I spent last fall in Barcelona, interning at Catalonia’s branch of Médicos del Mundo – or translated in English, Doctors of the World. This is an international human rights organization that empowers and provides health services for vulnerable populations. Today, 400 programs exist in over 80 countries, and the programs are largely spearheaded by local teams.
I got to join one of these local alliances: I worked with six women in an office tucked in the non-gentrified half of El Raval, a historically immigrant neighborhood of Barcelona. The office was about the size of a large bedroom, six desks lined the walls and a square window overlooked the narrow street outside. Dense files, packets and large colorful posters were scattered all around the room. When I arrived around noon, the office was always a full house with local volunteers were constantly rushing in-and-out the door. This community was like a family. Laughter and banter – mostly in Catalan, the regional language of Catalonia – filled the room, while a sense of determination united each and every employee.
But no matter the size of the office or staff, it was truly astounding how much work they did for Barcelona’s most vulnerable populations. Luckily, I got to engage with some of their initiatives. I designed promotional materials for their annual transgender awareness day, facilitated a roundtable about female genital mutilation in Barcelona’s African migrant community and assisted with a high school course on health inequality. What really put me out of my comfort zone was leading an empowerment workshop for a group of twelve transgender women – entirely in Spanish.
Thinking back on these experiences, I can explain how meaningful they were to me using two big reasons. First, it opened my eyes to another Barcelona, one that is more real, less perfect and ridden with a deep history of inequality. In this Barcelona, systemic processes like stigmatization and hierarchization perpetuate poor health outcomes in disadvantaged populations.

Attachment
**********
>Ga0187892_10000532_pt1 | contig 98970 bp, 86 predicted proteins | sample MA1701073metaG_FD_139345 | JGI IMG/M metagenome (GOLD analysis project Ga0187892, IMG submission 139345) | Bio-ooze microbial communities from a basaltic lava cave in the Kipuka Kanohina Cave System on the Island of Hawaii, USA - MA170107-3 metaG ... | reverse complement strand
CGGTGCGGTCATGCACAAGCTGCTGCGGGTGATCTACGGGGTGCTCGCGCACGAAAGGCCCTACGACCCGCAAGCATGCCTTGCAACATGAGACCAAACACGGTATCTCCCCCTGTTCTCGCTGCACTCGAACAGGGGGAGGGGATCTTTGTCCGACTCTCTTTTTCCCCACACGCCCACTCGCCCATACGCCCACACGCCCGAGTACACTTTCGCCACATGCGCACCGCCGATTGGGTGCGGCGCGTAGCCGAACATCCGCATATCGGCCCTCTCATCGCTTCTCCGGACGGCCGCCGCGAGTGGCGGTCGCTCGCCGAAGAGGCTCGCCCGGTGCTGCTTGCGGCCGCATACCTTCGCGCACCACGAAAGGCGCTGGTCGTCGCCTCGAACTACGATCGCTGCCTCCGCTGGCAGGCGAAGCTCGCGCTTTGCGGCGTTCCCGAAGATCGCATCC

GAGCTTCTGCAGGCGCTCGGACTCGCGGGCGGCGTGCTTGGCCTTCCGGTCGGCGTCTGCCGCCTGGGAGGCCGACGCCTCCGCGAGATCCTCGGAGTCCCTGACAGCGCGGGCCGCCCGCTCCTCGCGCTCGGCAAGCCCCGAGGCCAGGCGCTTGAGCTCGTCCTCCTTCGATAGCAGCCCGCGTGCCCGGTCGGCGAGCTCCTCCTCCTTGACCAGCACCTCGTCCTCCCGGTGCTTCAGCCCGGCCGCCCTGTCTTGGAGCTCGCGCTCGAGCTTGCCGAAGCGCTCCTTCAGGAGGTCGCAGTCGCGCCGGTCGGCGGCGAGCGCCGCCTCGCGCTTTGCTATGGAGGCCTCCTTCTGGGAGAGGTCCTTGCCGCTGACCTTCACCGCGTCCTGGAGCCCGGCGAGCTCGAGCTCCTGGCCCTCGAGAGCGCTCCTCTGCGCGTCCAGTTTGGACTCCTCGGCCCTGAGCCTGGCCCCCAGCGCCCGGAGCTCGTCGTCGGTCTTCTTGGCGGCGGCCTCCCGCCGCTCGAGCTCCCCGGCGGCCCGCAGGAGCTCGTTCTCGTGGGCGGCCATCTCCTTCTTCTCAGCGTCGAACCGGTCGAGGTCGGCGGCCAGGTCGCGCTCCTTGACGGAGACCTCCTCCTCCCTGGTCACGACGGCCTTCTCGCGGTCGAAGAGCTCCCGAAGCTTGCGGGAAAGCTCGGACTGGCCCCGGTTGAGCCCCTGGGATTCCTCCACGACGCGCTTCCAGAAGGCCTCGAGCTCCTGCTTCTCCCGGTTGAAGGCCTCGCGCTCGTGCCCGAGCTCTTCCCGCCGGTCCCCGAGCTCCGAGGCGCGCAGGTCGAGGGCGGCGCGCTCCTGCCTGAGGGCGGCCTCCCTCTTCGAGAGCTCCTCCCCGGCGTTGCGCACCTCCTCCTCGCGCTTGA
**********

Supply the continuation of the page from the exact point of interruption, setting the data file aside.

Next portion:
Second, and perhaps most importantly, Médicos del Mundo showed me firsthand how a small local alliance can make hugely influential differences. In 2016, this team designed and launched a docu-web to make visible human rights violations among refugees; they initiated training programs and educational services to teach high school youth about cultural diversity and health inequality. These platforms for social inclusion gave me a kind of optimism that I will bring to my future work in global health, a field that more often than not feels like a collection of problems rather than a discipline. That said, joining this team of passionate individuals who dedicate their lives to advancing health equality was an invaluable experience.
Working abroad in a foreign language was undeniably challenging, but the ability to better understand local contexts and narratives was indispensable to my growth as a global health thinker.